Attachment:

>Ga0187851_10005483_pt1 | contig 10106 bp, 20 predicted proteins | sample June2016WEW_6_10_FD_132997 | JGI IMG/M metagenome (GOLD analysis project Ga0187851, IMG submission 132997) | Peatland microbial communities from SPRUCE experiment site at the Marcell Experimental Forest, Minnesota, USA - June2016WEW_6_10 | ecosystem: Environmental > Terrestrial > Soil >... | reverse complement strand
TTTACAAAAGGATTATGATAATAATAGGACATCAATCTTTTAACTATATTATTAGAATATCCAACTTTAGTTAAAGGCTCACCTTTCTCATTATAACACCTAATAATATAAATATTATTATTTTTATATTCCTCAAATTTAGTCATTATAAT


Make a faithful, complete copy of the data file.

>Ga0187851_10005483_pt1 | contig 10106 bp, 20 predicted proteins | sample June2016WEW_6_10_FD_132997 | JGI IMG/M metagenome (GOLD analysis project Ga0187851, IMG submission 132997) | Peatland microbial communities from SPRUCE experiment site at the Marcell Experimental Forest, Minnesota, USA - June2016WEW_6_10 | ecosystem: Environmental > Terrestrial > Soil >... | reverse complement strand
TTTACAAAAGGATTATGATAATAATAGGACATCAATCTTTTAACTATATTATTAGAATATCCAACTTTAGTTAAAGGCTCACCTTTCTCATTATAACACCTAATAATATAAATATTATTATTTTTATATTCCTCAAATTTAGTCATTATAAT